Here is Bella and Tara.......


And Shirley......
edit on 13-5-2012 by pavil because: (no reason given)



posted on May, 13 2012 @ 11:17 PM
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Great story and sad to hear he has passed.
This story shows how sensitive animals are and how perceptive they are about human intention. Animals know your heart, somehow they know your emotional state - perhaps through physical signs you show or more likely trace smells that transmit your emotional state.
He was one of the herd and his death being recognized by not 1 but 2 herds was an amazing demonstration of the deep bonds felt between the members.
I salute this man who has done so much for wildlife



posted on May, 13 2012 @ 11:48 PM
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I am sooooooo happy others are enjoying reading this as much as I did. Amongst all the doom and gloom, I think it is important to remember there is a whole other world of beautiful things going on right before us as well.
A shame so many think the things that could probably teach us the most about ourselves are considered dumb animals. Makes one stop and think who really is the dumb one here.

Btw I love the elephant qoutes and it was nice to see those videos again as well.



posted on May, 14 2012 @ 12:32 AM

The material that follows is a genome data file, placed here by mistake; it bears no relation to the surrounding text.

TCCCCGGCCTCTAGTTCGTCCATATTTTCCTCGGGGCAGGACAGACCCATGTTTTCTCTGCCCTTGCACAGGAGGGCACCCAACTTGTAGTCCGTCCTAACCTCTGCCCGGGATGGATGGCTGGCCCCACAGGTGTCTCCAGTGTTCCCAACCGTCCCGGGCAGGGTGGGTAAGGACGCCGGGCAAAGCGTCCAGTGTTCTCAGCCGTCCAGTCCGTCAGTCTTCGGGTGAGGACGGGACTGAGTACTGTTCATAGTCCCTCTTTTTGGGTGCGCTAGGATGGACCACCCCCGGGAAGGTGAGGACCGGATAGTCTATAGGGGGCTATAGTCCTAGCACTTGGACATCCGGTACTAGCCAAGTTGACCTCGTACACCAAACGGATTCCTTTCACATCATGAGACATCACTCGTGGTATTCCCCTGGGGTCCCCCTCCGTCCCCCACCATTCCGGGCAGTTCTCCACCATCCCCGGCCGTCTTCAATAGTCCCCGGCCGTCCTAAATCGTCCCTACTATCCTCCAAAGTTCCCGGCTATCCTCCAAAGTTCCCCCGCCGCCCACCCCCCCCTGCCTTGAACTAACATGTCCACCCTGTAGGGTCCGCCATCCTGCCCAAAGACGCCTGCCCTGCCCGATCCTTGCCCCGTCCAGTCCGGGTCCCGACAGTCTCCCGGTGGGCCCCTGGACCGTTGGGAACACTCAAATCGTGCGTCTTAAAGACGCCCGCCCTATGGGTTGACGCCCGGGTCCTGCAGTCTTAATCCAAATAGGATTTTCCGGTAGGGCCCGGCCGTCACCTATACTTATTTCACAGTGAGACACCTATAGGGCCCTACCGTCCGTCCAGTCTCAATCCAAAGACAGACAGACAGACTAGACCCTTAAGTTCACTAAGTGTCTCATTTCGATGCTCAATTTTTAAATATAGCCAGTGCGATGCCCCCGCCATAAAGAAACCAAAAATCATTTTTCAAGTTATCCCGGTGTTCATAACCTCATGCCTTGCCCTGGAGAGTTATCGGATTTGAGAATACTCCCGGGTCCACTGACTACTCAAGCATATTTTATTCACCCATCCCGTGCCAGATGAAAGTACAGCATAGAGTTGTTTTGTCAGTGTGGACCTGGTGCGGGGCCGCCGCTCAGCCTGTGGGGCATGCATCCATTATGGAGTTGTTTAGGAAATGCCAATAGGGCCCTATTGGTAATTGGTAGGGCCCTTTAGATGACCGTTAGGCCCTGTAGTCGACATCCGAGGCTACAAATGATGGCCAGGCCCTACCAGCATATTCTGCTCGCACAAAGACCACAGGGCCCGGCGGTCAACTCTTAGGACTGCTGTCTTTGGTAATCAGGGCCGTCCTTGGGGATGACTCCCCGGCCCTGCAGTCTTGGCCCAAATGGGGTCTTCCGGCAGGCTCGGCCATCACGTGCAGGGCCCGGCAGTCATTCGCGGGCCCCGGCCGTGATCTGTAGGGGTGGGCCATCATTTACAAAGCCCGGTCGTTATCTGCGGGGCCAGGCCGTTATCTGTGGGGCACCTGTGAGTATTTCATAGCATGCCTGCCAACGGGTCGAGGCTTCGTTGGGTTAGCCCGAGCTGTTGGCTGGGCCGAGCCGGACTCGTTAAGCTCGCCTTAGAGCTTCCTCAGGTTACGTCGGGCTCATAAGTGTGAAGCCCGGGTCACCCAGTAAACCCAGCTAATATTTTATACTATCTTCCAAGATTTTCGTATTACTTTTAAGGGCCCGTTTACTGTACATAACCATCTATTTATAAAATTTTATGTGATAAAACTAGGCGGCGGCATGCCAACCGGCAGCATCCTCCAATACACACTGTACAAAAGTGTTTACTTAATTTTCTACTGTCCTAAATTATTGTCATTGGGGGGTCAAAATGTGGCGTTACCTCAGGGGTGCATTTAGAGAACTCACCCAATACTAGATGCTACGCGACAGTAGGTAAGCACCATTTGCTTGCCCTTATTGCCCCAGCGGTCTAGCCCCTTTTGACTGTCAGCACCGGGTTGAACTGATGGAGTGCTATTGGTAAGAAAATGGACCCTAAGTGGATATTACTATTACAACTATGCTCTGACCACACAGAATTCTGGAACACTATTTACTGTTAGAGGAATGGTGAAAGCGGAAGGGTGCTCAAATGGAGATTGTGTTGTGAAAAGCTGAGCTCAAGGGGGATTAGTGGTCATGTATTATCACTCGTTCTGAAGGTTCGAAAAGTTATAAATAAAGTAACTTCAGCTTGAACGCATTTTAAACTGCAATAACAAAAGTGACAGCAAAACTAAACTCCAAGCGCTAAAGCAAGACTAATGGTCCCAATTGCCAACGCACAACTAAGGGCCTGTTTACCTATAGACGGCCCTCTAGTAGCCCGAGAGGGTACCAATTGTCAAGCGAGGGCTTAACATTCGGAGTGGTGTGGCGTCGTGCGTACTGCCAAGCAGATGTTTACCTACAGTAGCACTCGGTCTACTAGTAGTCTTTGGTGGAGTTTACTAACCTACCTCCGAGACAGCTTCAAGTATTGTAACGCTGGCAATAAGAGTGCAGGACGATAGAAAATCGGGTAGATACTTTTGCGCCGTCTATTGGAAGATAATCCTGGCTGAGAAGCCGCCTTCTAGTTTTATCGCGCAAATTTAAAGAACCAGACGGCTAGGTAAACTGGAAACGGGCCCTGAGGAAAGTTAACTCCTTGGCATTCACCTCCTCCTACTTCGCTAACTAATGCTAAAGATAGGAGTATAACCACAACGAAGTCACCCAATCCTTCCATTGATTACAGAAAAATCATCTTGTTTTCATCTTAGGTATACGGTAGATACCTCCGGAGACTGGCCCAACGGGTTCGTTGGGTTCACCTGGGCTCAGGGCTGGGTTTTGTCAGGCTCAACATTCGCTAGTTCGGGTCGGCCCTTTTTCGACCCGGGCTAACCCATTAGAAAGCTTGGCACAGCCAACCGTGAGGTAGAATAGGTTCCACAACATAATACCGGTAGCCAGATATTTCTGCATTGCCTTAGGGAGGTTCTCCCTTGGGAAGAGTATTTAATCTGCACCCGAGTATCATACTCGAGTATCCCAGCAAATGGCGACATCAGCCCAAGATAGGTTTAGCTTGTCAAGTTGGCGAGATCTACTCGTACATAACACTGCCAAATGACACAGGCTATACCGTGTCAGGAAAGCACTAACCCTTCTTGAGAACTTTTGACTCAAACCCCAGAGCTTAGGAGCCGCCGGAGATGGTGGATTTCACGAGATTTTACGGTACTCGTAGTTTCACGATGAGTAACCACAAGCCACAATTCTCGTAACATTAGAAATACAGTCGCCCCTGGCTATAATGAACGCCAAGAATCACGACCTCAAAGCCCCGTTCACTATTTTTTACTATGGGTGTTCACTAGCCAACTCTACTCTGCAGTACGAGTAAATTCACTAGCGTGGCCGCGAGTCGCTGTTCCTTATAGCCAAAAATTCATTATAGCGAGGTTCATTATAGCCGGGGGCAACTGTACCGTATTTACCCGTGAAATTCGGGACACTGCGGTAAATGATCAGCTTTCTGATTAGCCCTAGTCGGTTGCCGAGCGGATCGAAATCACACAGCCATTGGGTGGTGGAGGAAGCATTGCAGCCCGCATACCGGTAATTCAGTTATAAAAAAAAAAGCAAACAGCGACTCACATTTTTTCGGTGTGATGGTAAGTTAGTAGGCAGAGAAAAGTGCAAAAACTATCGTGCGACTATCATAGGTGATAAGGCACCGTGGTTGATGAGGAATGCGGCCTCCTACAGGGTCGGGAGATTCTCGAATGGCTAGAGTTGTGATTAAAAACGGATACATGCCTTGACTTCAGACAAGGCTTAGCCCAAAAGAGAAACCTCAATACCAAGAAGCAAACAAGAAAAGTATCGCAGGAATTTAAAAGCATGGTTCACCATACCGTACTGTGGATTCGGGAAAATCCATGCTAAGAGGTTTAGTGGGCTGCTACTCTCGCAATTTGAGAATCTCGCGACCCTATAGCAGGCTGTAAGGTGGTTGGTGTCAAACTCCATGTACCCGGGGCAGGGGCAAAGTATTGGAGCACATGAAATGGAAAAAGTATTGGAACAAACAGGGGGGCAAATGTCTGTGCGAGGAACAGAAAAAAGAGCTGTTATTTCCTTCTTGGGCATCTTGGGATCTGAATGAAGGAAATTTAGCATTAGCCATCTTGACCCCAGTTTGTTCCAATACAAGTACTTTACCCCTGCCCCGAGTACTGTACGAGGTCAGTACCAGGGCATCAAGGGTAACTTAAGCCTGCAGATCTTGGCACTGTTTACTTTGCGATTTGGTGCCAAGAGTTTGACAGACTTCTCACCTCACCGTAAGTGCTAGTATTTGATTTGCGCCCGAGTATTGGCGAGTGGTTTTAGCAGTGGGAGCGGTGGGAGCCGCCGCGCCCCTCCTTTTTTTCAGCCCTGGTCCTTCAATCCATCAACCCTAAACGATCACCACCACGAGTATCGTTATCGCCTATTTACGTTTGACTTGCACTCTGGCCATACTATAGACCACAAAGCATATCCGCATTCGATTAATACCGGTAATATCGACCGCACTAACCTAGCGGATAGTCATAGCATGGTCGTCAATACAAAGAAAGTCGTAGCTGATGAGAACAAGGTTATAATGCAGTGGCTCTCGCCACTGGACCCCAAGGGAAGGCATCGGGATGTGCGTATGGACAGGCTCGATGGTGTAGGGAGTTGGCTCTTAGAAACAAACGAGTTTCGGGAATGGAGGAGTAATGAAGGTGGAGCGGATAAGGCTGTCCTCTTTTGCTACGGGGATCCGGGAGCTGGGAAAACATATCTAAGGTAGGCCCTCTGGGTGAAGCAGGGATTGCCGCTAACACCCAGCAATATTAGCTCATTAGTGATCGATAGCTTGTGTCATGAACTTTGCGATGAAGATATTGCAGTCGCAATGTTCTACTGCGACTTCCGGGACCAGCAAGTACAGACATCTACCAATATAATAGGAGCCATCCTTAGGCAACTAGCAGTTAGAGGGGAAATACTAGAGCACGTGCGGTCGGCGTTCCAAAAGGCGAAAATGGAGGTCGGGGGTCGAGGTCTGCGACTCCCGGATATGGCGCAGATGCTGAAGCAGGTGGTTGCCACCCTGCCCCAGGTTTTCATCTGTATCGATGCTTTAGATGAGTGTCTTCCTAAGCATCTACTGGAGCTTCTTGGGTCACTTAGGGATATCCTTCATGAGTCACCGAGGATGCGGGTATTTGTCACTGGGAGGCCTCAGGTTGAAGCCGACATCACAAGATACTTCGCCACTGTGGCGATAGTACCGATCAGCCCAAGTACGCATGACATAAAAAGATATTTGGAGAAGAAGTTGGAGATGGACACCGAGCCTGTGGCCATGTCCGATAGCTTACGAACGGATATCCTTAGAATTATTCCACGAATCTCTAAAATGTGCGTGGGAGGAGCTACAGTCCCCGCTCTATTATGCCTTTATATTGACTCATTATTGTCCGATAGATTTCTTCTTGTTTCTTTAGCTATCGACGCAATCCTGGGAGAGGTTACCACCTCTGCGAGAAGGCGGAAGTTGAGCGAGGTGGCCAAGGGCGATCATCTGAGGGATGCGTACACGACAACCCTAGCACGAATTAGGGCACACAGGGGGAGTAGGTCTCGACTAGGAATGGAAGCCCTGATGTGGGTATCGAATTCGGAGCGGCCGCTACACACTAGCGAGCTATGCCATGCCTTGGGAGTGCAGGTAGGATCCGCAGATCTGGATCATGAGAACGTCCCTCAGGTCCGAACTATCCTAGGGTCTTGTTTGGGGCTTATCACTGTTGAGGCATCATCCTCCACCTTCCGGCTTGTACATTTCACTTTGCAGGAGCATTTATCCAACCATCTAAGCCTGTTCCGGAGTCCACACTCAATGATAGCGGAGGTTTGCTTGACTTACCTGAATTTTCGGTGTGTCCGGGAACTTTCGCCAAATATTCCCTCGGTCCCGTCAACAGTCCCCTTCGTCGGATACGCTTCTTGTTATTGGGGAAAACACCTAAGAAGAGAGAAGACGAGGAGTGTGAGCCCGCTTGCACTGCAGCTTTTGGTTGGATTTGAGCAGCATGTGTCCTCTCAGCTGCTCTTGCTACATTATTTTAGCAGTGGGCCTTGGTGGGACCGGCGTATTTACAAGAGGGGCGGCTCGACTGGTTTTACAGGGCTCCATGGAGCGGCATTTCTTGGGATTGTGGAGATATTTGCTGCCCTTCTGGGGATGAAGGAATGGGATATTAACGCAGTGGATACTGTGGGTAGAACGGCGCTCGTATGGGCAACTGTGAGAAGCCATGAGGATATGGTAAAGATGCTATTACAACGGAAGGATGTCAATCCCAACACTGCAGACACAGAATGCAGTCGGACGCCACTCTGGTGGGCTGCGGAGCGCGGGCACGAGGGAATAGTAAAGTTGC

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This is an amazing read and heartwarming to boot. Makes me wonder if caretakers for elephants at the zoo share a bond; if they do I doubt it's anything we've heard on this scale. S&F for you



posted on May, 14 2012 @ 01:19 AM
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What a touching story.
i came across this thread late before sleep but had to read.
Elephants have always amazed me.
This is what all humans potential could be when it comes to nature and the creatures within.
We are the only species that can take care of the world around us but we are also the most adapt at destroying it.



posted on May, 14 2012 @ 01:23 AM
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reply to post by gwynnhwyfar
 


Many rodents actually canabalize eachother....

I doubt what you saw was morning.... probobly trying to lap up as much blood as it could before being challanged for the corpse.



posted on May, 14 2012 @ 01:40 AM
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this reminds me of something my aunt told me she read. she said that there are only two animals that mourn the death of their own beside humans, mice and elephants.